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President Ma renews defense of his cross-strait policy

President Ma renews defense of his cross-strait policy

President Ma Ying-jeou on Monday reiterated his cross-strait policy of using the "1992 consensus" as the basis for maintaining the peaceful status quo between Taiwan and China.
In a meeting with Raymond Burghardt, chairman of the Board of Trustees of the American Institute in Taiwan (AIT), Ma said the basic cross-Taiwan Strait policy of the Republic of China is to continue the peaceful development of ties between Taiwan and China based on the 1992 consensus.
The 1992 consensus is a tacit agreement reached in Hong Kong in 1992 between Taiwanese and Chinese negotiators that there is only one China but both sides are free to interpret what that means.
Ma said that in the seven years he has been president, he has abided by the 1992 consensus, the existence of which was confirmed recently by several historical documents.
People should understand that "the 1992 consensus is actually the best model to defend the sovereignty of the Republic of China and the dignity of Taiwan," Ma said. "It is crucial to maintaining the status quo."
In an interview with the Wall Street Journal on Sunday, Ma addressed criticisms of his administration's approach to cross-strait affairs and the link that has been made between its policy and the ruling Kuomintang's (KMT's) defeat in last year's local government elections.
"It has been nearly seven years since we came to power and our mainland [China] policy has been criticized by some people over this entire period," Ma said in the interview published Monday.
"But our election defeat last year was not related to our mainland policy," he said. "The defeat was largely due to domestic issues." He blamed the defeat on the effects of the 2008 global financial crisis on the local economy, coupled with the repercussions resulting from domestic reforms, from capital gains tax to food safety.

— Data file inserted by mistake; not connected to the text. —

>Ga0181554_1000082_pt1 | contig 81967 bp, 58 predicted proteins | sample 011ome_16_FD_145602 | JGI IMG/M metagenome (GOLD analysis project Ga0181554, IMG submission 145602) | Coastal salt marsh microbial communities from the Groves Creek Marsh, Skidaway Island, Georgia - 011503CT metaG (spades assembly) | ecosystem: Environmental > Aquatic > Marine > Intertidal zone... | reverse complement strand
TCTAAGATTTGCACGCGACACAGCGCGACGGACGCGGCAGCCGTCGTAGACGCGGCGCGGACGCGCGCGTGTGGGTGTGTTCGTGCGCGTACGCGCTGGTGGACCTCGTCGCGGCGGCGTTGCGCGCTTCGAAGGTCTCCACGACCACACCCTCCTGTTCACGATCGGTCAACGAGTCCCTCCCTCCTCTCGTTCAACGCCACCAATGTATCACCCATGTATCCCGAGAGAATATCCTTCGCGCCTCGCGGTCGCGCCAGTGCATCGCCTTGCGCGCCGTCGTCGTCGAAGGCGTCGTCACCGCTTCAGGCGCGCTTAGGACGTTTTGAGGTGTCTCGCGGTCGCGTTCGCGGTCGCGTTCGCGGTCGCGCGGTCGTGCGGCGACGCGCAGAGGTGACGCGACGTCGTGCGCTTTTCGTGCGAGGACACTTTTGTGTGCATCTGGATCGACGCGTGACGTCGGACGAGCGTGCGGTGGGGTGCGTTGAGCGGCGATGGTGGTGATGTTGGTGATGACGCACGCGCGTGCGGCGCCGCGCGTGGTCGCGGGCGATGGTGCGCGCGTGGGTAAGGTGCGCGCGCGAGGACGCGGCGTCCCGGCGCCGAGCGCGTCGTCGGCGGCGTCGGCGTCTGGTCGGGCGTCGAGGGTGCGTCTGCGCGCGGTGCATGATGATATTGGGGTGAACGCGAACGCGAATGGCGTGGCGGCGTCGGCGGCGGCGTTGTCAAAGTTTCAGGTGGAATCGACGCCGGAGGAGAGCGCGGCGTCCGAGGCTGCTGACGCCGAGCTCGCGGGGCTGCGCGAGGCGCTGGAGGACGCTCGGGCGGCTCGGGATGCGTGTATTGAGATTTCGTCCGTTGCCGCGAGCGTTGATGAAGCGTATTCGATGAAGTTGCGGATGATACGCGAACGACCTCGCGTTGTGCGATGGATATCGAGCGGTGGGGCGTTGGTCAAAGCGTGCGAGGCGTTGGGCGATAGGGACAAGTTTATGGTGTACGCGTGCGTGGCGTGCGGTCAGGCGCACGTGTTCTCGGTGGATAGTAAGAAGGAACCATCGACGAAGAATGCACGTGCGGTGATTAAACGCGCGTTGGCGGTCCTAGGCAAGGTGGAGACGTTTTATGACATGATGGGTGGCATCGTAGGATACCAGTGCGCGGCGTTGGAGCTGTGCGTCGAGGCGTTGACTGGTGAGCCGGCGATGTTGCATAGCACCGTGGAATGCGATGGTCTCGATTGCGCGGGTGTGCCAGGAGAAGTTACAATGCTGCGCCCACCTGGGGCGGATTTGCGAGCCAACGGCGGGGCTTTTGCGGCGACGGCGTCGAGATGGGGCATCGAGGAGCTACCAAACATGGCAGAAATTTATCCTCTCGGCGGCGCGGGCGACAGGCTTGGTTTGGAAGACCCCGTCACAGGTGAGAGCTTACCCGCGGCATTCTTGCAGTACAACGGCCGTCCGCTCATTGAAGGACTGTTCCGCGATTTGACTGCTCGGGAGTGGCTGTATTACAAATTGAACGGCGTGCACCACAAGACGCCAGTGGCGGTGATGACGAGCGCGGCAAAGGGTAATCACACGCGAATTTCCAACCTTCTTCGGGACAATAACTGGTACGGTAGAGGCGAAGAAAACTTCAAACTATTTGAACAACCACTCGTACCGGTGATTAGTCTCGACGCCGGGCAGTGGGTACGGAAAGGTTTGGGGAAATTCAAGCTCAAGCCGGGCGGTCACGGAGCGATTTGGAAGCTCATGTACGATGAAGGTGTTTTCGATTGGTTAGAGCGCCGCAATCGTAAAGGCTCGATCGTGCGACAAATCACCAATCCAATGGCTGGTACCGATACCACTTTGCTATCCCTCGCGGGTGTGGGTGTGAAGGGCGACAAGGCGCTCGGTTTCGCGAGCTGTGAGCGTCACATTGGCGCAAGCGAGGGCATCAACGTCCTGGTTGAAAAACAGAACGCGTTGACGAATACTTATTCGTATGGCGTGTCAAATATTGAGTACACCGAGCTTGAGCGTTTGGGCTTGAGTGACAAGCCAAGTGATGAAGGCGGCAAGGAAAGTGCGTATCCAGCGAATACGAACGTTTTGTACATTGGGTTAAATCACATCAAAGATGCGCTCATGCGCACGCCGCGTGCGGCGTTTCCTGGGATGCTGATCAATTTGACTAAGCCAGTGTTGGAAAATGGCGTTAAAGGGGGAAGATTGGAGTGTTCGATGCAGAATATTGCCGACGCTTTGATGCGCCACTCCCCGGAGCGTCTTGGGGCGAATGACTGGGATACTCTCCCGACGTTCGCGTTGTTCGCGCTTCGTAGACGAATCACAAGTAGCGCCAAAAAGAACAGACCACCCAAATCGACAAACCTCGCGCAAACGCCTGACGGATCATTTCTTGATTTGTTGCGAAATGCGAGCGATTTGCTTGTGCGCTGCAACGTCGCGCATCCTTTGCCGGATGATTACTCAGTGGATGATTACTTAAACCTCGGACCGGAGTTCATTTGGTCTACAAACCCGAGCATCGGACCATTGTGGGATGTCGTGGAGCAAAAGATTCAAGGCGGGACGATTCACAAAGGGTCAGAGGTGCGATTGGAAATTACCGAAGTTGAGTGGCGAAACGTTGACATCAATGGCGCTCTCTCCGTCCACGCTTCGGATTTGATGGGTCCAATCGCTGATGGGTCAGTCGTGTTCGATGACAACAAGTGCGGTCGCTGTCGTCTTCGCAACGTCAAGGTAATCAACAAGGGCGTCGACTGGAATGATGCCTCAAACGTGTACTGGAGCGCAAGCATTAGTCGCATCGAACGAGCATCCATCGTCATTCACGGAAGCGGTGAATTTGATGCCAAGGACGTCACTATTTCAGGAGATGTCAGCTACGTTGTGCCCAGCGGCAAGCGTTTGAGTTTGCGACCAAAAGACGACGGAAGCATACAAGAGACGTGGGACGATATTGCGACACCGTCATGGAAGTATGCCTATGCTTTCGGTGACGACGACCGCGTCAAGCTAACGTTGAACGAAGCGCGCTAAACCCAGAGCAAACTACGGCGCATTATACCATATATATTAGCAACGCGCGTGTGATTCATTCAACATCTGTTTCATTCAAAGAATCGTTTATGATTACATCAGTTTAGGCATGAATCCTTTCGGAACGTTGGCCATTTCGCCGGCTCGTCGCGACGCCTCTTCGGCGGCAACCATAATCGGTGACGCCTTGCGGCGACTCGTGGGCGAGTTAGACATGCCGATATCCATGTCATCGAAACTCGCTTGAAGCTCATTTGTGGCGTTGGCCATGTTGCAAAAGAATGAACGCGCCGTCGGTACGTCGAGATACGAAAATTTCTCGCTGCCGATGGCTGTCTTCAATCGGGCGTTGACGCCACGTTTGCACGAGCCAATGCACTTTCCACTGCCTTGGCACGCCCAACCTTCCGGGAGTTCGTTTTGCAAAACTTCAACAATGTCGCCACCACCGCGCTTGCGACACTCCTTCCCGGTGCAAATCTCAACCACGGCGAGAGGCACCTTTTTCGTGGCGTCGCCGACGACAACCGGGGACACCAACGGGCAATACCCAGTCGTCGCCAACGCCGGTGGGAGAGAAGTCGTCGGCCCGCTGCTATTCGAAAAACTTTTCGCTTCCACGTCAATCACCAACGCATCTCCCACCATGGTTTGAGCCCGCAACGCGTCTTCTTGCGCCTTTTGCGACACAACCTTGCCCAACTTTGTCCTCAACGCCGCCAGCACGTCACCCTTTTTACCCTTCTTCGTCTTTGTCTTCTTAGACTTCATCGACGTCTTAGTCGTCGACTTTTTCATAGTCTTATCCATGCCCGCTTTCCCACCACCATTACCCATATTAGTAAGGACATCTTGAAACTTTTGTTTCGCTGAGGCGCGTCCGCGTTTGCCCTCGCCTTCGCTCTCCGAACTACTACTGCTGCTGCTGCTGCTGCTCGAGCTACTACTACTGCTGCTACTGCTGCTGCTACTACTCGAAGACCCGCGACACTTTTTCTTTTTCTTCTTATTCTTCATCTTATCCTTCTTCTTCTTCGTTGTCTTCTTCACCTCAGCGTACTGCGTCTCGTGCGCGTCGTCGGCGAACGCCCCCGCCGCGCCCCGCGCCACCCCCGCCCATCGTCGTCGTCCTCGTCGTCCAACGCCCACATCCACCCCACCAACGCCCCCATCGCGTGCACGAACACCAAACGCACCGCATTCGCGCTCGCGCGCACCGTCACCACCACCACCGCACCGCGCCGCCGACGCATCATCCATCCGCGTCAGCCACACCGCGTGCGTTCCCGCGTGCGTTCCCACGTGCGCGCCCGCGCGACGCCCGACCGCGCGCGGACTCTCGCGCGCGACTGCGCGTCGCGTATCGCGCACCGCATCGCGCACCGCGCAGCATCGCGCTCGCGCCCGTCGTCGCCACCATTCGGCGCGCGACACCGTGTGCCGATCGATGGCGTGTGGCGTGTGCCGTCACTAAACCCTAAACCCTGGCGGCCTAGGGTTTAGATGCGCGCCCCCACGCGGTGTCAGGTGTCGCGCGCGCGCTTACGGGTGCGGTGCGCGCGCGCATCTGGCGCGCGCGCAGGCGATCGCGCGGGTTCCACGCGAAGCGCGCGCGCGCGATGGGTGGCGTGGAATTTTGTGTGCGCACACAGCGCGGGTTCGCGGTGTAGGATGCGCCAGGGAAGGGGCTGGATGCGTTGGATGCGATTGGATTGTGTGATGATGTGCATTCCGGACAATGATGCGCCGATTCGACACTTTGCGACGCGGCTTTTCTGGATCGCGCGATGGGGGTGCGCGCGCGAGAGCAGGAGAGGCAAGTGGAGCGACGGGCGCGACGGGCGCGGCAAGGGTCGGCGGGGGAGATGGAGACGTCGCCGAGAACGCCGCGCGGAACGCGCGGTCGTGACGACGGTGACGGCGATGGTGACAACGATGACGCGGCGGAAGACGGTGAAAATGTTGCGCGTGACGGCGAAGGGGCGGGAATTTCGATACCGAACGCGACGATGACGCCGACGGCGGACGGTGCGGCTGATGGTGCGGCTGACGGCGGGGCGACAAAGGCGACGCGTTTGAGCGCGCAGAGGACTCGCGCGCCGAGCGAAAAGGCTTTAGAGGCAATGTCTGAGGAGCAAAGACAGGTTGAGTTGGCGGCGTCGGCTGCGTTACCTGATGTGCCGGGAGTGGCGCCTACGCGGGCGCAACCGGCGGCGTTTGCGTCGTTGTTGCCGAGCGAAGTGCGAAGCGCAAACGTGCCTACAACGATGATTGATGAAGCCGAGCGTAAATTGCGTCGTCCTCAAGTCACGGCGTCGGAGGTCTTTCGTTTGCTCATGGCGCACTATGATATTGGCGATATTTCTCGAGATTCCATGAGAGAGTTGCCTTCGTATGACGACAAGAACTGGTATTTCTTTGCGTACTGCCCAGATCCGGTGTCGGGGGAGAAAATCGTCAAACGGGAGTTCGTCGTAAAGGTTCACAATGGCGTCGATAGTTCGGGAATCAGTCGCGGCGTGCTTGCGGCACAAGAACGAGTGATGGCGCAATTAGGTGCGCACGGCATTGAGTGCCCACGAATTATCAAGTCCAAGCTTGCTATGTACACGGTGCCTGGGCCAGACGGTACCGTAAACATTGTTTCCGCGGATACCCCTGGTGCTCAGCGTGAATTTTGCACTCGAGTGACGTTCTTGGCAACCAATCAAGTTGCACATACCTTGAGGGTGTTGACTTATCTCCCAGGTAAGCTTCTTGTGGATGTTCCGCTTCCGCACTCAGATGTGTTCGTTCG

However, Ma said, the government has transformed Taiwan's relationship with China from one marked by confrontation and conflict into one marked by negotiation and rapprochement, creating peace that was rarely seen across the Taiwan Strait.
"If the mainland China policy we have followed for the past seven years was such a great failure, and if the people were truly against it, why is it that the opposition party's presidential candidate declared her mainland China policy objective to be 'maintaining the status quo'?" Ma said.
He was referring to a statement on May 8 by opposition Democratic Progressive Party Chairwoman Tsai Ing-wen, the DPP's 2016 presidential candidate, who said that maintaining the status quo with regard to cross-Taiwan Strait relations is to maintain peace in the strait so that both sides can pursue opportunities for future development under the premise of peace and stability.
Tsai said at the time that cross-strait relations are crucial to Taiwan's interests and future, and that political parties and politicians should not use the issue to manipulate elections.

(By Claudia Liu and Jeffrey Wu)


Updated : 2021-09-20 07:30 GMT+08:00